Generating Unit Tests for Documentation

Reviewed by Greg Wilson / 2022-04-14
Keywords: Documentation

This paper describes a tool called DScribe, which generates documentation and unit tests simultaneously from templates like this:

  (doc)  If no argument is provided, the default value for the
         arguments of $method$ is $defVal$.
  (test) @Test
         public void test$method$_defaultArgument() {
           assertEquals( $method$() , $method$($defVal$) );

It's a clever extension of things like Python's doctest, but is it actually useful? To find out, the authors studied the inconsistencies between source code, unit tests, and documentation in exceptions in the Apache Commons IO library. They found that:

Among the sampled methods of Commons IO, only 15% of the specifications related to thrown exceptions (ESU) are both tested and documented. The remaining 85% of ESUs represent inconsistent information that would require a non-trivial amount of effort to manually fix. DScribe can generate the tests and documentation for 97% of these ESUs, using only five templates.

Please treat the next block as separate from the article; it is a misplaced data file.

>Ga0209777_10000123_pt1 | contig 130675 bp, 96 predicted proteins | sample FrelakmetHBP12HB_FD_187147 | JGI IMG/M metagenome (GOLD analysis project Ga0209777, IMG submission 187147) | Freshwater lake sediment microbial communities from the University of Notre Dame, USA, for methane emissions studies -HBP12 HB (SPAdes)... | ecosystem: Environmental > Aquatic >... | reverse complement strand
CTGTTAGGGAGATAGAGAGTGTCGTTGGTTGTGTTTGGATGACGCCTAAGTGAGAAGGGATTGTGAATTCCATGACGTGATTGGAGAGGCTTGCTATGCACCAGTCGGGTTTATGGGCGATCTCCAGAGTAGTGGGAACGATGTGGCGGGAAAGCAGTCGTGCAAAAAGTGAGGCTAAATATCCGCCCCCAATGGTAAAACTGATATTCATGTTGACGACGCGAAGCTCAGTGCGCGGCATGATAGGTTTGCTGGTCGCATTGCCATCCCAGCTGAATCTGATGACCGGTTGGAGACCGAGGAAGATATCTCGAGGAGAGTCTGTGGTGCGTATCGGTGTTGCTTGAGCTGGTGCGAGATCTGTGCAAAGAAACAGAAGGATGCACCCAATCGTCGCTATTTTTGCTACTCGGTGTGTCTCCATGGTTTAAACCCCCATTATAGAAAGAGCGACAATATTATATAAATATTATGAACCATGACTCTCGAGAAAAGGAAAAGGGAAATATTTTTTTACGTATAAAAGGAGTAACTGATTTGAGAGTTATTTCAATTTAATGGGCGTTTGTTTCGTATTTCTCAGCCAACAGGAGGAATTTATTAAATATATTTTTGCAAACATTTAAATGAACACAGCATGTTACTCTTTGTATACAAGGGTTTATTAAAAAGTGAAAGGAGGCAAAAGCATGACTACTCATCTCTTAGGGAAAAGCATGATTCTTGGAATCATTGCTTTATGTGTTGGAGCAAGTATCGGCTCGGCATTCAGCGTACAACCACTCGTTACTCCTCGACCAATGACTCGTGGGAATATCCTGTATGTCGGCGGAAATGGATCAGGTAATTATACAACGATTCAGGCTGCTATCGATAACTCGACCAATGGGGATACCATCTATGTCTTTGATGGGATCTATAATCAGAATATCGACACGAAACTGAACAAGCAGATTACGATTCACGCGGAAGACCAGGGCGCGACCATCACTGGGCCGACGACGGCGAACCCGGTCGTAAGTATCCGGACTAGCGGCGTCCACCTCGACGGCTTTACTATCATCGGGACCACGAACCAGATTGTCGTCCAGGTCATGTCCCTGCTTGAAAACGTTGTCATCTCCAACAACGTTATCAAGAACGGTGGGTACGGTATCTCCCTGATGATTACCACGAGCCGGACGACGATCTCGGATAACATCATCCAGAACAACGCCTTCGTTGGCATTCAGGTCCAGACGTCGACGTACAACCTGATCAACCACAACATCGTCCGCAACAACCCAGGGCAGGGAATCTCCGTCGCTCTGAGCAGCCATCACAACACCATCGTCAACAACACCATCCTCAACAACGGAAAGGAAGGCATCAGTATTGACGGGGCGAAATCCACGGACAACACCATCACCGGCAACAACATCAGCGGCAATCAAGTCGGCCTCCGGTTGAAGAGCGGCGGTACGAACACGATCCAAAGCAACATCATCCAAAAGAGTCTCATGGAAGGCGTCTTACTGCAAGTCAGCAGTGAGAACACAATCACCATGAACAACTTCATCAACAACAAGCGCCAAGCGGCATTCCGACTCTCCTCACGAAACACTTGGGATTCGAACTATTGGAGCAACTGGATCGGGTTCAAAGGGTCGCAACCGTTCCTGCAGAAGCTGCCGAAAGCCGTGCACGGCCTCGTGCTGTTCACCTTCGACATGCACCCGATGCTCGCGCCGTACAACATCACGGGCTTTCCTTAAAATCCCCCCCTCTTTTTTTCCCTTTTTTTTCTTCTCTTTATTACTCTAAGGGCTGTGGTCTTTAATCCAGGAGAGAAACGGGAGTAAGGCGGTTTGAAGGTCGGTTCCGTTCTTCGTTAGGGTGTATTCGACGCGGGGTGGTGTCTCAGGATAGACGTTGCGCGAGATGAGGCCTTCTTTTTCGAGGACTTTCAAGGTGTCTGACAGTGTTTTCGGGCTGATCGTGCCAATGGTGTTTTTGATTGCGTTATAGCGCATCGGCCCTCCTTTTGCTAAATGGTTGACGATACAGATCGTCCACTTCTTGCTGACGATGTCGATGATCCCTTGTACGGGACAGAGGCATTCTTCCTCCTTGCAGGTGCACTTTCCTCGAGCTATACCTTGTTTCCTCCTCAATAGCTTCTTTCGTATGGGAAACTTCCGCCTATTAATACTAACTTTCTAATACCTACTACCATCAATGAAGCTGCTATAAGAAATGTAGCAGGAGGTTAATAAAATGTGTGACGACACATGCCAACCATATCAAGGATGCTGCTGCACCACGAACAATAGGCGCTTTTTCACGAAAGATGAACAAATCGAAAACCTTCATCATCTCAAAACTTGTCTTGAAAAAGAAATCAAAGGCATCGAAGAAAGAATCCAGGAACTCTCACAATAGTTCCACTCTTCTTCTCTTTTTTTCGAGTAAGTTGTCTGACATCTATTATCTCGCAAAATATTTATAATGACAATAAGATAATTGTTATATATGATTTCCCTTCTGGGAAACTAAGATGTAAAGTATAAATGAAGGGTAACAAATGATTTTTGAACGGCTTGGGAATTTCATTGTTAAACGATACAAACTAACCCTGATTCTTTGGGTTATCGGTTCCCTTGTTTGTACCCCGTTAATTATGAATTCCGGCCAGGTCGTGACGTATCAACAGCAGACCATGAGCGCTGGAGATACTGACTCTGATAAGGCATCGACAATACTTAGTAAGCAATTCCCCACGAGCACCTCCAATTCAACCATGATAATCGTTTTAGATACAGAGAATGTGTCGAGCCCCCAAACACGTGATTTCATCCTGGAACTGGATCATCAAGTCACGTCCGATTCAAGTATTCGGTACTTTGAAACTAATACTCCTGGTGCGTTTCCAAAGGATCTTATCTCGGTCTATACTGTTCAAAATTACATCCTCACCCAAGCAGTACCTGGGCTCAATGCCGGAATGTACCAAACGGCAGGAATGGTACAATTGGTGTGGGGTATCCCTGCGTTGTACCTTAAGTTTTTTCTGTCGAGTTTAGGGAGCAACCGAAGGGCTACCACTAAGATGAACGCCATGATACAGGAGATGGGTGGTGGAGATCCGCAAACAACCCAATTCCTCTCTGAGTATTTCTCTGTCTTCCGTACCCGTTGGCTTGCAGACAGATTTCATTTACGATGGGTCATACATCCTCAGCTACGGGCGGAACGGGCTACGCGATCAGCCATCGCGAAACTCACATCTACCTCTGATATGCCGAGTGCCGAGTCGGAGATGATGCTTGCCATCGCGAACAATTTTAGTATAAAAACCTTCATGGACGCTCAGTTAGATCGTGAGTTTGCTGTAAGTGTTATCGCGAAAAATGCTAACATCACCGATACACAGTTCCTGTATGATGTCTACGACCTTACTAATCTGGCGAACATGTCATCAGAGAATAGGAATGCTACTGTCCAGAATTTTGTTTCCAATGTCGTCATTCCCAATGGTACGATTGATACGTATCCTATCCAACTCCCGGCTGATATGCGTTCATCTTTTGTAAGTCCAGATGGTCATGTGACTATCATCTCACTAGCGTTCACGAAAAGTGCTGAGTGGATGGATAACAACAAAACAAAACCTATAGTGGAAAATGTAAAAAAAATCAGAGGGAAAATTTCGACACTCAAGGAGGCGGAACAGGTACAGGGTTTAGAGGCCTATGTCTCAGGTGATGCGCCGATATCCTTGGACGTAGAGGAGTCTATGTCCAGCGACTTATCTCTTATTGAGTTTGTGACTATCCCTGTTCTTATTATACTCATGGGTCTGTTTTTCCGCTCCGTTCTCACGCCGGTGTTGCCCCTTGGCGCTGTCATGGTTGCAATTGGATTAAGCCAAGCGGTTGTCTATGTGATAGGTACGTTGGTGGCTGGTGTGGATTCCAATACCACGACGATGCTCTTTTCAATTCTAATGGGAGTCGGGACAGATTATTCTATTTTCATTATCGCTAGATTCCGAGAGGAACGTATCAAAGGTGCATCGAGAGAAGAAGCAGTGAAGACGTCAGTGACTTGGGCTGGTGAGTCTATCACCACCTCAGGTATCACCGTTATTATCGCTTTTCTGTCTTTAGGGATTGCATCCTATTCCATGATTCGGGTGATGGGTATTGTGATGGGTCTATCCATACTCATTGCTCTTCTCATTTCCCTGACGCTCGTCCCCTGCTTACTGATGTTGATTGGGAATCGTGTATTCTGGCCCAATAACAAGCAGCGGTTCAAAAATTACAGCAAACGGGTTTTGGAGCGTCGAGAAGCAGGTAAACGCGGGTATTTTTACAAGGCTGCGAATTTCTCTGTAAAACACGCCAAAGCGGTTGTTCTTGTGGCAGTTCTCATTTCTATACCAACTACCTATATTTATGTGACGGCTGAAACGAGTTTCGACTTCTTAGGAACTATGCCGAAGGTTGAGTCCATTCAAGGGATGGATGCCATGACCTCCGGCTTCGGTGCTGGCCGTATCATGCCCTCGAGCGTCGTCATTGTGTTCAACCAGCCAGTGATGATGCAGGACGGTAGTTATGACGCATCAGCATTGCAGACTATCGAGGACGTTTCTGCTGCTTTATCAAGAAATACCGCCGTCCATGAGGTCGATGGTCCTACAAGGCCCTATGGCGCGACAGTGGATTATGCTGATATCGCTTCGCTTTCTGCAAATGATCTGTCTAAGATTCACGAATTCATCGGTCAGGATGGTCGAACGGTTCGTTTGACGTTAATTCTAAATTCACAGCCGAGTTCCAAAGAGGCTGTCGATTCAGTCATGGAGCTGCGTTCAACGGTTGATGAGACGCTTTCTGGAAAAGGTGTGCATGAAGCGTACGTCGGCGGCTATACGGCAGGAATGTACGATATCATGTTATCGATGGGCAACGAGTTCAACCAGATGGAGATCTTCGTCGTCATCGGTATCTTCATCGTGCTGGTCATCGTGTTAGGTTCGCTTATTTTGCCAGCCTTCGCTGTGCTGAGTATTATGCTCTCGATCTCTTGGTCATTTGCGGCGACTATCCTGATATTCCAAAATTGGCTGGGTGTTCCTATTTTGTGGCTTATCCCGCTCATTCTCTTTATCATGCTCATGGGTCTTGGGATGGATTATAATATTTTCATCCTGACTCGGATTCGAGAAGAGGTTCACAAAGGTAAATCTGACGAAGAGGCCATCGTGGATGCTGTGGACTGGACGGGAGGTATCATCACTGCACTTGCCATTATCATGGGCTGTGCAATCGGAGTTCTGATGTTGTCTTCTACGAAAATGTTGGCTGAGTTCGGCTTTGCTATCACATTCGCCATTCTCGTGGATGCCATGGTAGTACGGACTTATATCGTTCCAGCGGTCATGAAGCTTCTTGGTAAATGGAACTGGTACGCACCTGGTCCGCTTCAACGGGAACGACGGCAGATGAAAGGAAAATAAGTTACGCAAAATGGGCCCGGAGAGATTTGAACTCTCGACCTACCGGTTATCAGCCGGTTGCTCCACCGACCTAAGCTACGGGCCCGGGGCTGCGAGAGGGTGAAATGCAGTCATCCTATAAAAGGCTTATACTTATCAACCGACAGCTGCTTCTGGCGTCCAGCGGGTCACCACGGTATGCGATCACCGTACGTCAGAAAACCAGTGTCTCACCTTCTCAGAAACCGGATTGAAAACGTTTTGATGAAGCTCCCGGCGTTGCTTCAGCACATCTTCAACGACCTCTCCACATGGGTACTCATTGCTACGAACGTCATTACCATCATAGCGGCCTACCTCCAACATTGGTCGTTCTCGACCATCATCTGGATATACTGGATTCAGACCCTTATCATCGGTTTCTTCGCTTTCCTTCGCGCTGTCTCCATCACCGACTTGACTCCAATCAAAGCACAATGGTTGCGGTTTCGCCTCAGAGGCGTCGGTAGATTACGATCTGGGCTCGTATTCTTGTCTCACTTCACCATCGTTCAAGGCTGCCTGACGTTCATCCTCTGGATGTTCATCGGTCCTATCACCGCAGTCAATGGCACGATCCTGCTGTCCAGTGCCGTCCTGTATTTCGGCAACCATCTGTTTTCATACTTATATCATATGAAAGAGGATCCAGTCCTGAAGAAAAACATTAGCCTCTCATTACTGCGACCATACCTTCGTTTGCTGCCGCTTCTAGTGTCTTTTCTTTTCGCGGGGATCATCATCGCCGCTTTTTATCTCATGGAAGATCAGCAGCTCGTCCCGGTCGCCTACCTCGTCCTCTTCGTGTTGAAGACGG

They also found that:

Approximately 42% of the unit tests...capture information that would be relevant to document, but that information is documented for only 52% of these tests. Developers can use DScribe to generate documentation from these tests more consistently and efficiently, especially for repetitive specifications.

I don't know if I'll ever use DScribe itself, but I would be surprised if the ideas in it don't show up in other tools in years to come: as more languages edge toward literate programming, putting all the information about a piece of software in a single place becomes more feasible, and I look forward to seeing what other clever ideas emerge.

Nassif2021 Mathieu Nassif, Alexa Hernandez, Ashvitha Sridharan, and Martin P. Robillard. Generating unit tests for documentation. IEEE Trans. Software Engineering, 2021, doi:10.1109/tse.2021.3087087.

Software projects capture redundant information in various kinds of artifacts, as specifications from the source code are also tested and documented. Such redundancy provides an opportunity to reduce development effort by supporting the joint generation of different types of artifact. We introduce a tool-supported technique, called DScribe, that allows developers to combine unit tests and documentation templates, and to invoke those templates to generate documentation and unit tests. DScribe supports the detection and replacement of outdated documentation, and the use of templates can encourage extensive test suites with a consistent style. Our evaluation of 835 specifications revealed that 85% were not tested or correctly documented, and DScribe could be used to automatically generate 97% of the tests and documentation. An additional study revealed that tests generated by DScribe are more focused and readable than those written by human testers or generated by state-of-the-art automated techniques.